Chtenia

Each of the 40 volumes of Chtenia has a theme, and all readings in the volume revolve around that theme. 

01: The Hearts of Dogs

01: The Hearts of Dogs

Where else do we find so many instances of dogs invested with human-like powers of thought and feeling and in Russian literature? Dogs which are not simply house pets, but friends, relatives and confidantes.

02: Three Russian Springs

02: Three Russian Springs

Spring is the season of rebirth, of love and, sometimes, of political change. This issue celebrates spring's arrival with a rich collection of stories, poetry, photos and nonfiction that explores the eternal mysteries of renewal and hope.

03: On the Road

03: On the Road

The road is a favorite subject in Russian literature, spanning all eras and genres. This should not be surprising in a country where huge expanses are paired with such miserable byways, where any journey can turn into a major event with unexpected consequences.

 

04: Childhood

04: Childhood

"Childhood, along with two or three years of youth, is the fullest, most exquisite part of life, the part that is most our own, and, indeed, almost the most important, for it imperceptibly shapes our future." – Alexander Herzen 

05: Winter Holidays

05: Winter Holidays

Oh, how Russian Literature loves winter... it is a time when wishes come true, when families gather together, when everything in the home is transformed because, in one room, there is an evergreen, full of  shimmering decorations, filling the home with its glorious aroma.

09: Gogol Mogul

09: Gogol Mogul

This collection focuses on heirs to Nikolai Gogol, an agonizing and painful love for Russia, from which there is no deliverance... Gogol formed us, educated us, made us, and we can now read and view Gogol with pleasure... and laugh...

07: To the Caucasus

07: To the Caucasus

To Russian literature, the Caucasus is a place of adventure... a wild, untamed region where those spoiled by civilization collide with virginal nature, with people who live simple, self-reliant lives... it is a territory of freedom, meaning free will... a place where poets and writers have found shelter...

08: Love a la Russe

08: Love a la Russe

There are many types of love, and sometimes they assume a form that is not immediately recognizable... 

09: Beyond the Urals

09: Beyond the Urals

Russian literature only truly noticed Siberia in the nineteenth century, and primarily as a place of exile... Gradually, however, Russian writers began to recognize a different Siberia: a richly forested Siberia where hunters roamed, a Siberia filled with villages tended by Russian settlers...

10: Hope Dies Last

10: Hope Dies Last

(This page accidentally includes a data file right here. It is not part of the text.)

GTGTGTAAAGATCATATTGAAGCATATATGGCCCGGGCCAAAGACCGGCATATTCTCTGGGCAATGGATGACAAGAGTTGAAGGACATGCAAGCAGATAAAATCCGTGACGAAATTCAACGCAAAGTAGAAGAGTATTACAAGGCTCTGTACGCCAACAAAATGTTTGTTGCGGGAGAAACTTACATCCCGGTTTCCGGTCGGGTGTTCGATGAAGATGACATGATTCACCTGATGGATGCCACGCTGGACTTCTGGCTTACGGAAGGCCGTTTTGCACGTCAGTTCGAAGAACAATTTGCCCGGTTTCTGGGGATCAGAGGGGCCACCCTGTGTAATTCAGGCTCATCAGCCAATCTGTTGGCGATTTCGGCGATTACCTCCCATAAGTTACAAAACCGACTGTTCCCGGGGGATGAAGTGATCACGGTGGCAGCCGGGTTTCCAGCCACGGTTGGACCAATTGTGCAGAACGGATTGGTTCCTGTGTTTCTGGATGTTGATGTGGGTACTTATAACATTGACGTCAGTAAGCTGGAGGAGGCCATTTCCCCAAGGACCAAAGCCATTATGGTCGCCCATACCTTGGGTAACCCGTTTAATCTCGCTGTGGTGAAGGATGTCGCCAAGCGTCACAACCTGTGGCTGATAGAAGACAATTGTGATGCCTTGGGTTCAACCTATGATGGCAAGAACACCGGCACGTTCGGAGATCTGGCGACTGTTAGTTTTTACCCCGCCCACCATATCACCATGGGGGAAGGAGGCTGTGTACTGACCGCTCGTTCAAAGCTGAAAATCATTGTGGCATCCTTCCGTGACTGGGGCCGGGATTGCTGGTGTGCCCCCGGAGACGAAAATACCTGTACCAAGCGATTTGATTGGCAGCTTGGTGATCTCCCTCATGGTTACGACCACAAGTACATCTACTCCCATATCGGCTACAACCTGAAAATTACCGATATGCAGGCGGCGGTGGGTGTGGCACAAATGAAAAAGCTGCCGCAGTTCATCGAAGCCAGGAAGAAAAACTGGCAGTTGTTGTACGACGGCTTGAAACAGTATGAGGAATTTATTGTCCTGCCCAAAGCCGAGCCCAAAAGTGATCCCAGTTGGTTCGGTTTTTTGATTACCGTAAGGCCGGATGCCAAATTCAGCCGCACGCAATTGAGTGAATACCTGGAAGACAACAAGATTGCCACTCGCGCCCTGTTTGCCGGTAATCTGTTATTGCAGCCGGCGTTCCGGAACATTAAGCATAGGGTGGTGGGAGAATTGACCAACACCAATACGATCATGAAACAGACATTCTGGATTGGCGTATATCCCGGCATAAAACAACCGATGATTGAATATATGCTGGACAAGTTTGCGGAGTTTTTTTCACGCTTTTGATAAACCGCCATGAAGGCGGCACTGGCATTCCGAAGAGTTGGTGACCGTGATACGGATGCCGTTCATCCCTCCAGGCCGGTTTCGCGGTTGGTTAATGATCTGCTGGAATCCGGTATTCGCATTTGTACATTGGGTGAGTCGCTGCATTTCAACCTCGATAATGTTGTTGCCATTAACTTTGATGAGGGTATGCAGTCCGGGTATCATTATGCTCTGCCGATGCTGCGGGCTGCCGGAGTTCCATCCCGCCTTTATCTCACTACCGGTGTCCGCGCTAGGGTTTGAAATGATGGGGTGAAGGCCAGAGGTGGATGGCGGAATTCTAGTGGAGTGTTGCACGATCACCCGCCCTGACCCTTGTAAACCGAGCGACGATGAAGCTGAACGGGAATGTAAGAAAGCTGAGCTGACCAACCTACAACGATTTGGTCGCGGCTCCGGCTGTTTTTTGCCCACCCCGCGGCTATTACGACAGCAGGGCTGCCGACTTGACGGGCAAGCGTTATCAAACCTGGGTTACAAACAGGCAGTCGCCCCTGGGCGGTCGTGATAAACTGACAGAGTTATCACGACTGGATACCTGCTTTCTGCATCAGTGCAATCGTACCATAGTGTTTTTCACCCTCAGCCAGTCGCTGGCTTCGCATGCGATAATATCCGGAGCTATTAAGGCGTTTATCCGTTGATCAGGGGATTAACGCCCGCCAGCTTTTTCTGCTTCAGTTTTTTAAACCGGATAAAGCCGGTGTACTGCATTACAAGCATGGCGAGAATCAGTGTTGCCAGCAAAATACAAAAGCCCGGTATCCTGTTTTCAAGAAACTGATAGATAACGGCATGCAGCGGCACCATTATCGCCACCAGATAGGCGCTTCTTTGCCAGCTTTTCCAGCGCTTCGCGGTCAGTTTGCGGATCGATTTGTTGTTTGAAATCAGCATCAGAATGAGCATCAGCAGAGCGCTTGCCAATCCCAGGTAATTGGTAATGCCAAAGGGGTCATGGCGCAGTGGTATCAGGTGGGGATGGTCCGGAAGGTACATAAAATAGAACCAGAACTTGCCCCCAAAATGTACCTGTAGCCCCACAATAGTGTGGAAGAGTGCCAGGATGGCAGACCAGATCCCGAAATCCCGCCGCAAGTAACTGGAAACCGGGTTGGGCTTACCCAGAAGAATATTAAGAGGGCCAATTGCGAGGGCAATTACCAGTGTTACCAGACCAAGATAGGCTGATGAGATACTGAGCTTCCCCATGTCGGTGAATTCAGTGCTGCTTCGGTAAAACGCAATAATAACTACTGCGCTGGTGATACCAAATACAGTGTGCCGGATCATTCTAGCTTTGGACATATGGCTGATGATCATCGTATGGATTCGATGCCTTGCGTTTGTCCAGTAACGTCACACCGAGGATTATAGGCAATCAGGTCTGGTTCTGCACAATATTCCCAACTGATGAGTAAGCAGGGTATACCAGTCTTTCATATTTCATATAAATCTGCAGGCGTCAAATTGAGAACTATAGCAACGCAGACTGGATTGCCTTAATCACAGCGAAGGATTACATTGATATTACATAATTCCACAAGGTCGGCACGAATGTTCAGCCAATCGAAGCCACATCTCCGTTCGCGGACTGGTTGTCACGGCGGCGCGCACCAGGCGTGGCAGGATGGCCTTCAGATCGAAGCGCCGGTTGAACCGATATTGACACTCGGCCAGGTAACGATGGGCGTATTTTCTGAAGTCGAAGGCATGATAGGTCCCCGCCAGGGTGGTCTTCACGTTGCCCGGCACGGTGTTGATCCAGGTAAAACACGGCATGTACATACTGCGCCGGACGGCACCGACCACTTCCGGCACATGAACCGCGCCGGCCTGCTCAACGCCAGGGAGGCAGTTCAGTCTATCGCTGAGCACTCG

Russian literature has so many lonely, despairing heroes whose lives have been ruined, that it seems like one cannot even begin to speak of things like hope... But of course things are not so simple...

11: Dacha Life

11: Dacha Life

For well over a century, Russian city dwellers have been attracted to dacha life for the autonomy, solitude and peace it has to offer. So it is no accident that so many works of Russian literature take place in dachas – this is where people feel freer, where they open up more quickly.

12: Chekhov Bilingual

12: Chekhov Bilingual

This special 168-page issue is bilingual and includes some of Chekhov's most beloved stories, including "the little trilogy"; an extract from "The Seagull"; Chekhov's own favorite story; plus the earliest version of Bunin's memoir about Chekhov, full of wonderful first person reportage on the writer's habits and manner.

 

13: Luck

13: Luck

What is luck (udacha) in Russian culture? That which you constantly expect, but which does not always arrive.

14: Provincial Life

14: Provincial Life

This collection of stories, poems and photos offers an offbeat, intimate view of provincial town life in Russia. Featuring contributions by classic and modern writers, including recent award winners. 

15: Summer

15: Summer

A look at Russian summer featuring an eclectic collection of stories by writers both classic and modern, including two Fyodors, one Afanasy and one Maximilian, as well as one Irina, one Marina, and a Tamara and a Nikolai thrown in for good measure...

16: Wisdom and Wit

16: Wisdom and Wit

We didn't have to go far to find plenty of selections about Wisdom and Wit in the rich body of Russian literature. The challenge was selecting just the right combination.

17: Sport

17: Sport

This issue devoted to the theme of sport is far from what you'd normally expect of sports writing, including memoirs, history, the most famous horse race in Russian literature, and a scifi tale.

18: Other Worlds

18: Other Worlds

This issue focuses on the rich array of worlds we populate, from those immediately apparent to those less obvious. Selections include everything from science fiction to poetry to fiction centered in Central Asia and Khrushchev's Moscow.

 

19: Horse Power

19: Horse Power

Our theme is "Horse Power," in which every tale and memoir has to do with that noble friend. There are tales of work horses, race horses, war horses and little humpbacked horses. And always it is their interaction with and affect on us humans that makes the tale so poignant, powerful and classic. 

 

20: Tolstoy Bilingual

20: Tolstoy Bilingual

Meet the Tolstoy you never knew! This compact, yet surprisingly broad look at the life and work of Tolstoy spans from one of his earliest stories to one of his last, looking at works that made him famous and others that made him notorious.